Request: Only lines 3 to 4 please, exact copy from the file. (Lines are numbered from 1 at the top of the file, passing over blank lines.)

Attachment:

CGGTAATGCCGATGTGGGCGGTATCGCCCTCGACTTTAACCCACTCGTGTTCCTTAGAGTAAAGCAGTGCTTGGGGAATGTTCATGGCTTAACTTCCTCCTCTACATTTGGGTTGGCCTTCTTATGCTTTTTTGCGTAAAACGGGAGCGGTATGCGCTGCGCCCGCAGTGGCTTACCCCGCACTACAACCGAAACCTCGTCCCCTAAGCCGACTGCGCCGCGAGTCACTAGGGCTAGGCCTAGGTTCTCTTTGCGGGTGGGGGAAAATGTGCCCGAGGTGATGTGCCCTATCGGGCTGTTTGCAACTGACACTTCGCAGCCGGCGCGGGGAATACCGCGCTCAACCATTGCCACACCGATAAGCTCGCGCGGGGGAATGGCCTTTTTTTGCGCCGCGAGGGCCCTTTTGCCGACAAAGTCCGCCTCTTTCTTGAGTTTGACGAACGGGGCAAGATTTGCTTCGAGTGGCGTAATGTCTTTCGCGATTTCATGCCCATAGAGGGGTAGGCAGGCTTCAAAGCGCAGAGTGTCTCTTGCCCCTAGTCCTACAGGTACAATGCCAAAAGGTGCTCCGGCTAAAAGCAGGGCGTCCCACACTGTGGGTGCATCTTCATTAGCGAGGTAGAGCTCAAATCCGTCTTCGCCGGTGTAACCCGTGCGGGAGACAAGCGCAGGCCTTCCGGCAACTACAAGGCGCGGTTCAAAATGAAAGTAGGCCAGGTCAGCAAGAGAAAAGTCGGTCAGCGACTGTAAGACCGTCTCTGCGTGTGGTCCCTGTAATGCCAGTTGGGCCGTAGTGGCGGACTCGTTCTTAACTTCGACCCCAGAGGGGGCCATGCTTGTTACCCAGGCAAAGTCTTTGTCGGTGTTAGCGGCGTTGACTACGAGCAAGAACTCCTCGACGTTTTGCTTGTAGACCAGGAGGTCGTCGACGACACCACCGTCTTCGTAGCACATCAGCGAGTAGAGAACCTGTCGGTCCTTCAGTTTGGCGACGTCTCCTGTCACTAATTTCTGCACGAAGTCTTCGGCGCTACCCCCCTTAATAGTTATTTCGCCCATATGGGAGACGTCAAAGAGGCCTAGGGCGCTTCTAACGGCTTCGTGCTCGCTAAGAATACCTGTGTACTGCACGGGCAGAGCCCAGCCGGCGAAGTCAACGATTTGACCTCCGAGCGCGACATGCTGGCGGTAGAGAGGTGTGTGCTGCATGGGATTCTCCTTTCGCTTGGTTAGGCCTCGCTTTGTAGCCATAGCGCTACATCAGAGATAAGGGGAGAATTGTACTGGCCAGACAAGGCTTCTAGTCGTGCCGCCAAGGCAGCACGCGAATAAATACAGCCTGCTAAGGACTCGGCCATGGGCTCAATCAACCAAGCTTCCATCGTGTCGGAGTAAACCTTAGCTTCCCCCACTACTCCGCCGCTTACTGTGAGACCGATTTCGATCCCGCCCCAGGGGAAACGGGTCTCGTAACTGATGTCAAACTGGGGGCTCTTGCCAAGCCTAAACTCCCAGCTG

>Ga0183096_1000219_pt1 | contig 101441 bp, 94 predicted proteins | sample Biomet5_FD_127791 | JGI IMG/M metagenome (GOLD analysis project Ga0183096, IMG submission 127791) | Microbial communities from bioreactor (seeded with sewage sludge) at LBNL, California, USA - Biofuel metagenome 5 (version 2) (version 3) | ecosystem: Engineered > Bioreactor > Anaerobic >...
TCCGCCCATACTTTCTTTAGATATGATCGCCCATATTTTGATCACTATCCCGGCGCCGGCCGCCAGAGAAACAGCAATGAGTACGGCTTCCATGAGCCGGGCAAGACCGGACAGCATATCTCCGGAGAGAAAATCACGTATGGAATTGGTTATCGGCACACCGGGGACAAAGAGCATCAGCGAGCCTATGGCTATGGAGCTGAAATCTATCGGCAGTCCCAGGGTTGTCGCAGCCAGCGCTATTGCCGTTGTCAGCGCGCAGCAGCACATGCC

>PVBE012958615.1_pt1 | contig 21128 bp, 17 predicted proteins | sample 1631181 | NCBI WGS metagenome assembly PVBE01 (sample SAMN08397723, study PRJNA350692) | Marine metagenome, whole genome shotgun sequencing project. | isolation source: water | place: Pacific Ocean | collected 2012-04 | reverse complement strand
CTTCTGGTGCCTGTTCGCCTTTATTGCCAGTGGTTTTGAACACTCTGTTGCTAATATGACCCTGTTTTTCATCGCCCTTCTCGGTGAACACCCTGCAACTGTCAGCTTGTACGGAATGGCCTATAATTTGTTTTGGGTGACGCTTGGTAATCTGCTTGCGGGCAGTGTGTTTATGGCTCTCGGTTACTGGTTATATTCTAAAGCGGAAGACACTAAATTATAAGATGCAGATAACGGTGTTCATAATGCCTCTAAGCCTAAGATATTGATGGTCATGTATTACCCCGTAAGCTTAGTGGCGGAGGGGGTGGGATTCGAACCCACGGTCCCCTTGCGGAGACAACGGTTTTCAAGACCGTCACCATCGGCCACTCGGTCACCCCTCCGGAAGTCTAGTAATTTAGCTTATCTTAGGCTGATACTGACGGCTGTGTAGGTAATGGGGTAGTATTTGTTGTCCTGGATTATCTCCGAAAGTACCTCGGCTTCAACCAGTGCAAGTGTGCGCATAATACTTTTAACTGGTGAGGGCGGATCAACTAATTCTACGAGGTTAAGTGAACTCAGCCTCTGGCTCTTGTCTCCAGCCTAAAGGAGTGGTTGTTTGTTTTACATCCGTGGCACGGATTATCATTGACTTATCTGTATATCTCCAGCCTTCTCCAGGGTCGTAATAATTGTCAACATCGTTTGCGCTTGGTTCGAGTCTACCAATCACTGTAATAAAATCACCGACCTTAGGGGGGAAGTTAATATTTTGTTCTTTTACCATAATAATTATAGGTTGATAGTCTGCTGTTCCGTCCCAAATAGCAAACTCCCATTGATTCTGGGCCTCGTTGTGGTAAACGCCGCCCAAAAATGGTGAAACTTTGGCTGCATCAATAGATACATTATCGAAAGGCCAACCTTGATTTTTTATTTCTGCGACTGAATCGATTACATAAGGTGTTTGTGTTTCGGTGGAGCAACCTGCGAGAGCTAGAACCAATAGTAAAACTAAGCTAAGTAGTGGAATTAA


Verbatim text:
TCCGCCCATACTTTCTTTAGATATGATCGCCCATATTTTGATCACTATCCCGGCGCCGGCCGCCAGAGAAACAGCAATGAGTACGGCTTCCATGAGCCGGGCAAGACCGGACAGCATATCTCCGGAGAGAAAATCACGTATGGAATTGGTTATCGGCACACCGGGGACAAAGAGCATCAGCGAGCCTATGGCTATGGAGCTGAAATCTATCGGCAGTCCCAGGGTTGTCGCAGCCAGCGCTATTGCCGTTGTCAGCGCGCAGCAGCACATGCC

>PVBE012958615.1_pt1 | contig 21128 bp, 17 predicted proteins | sample 1631181 | NCBI WGS metagenome assembly PVBE01 (sample SAMN08397723, study PRJNA350692) | Marine metagenome, whole genome shotgun sequencing project. | isolation source: water | place: Pacific Ocean | collected 2012-04 | reverse complement strand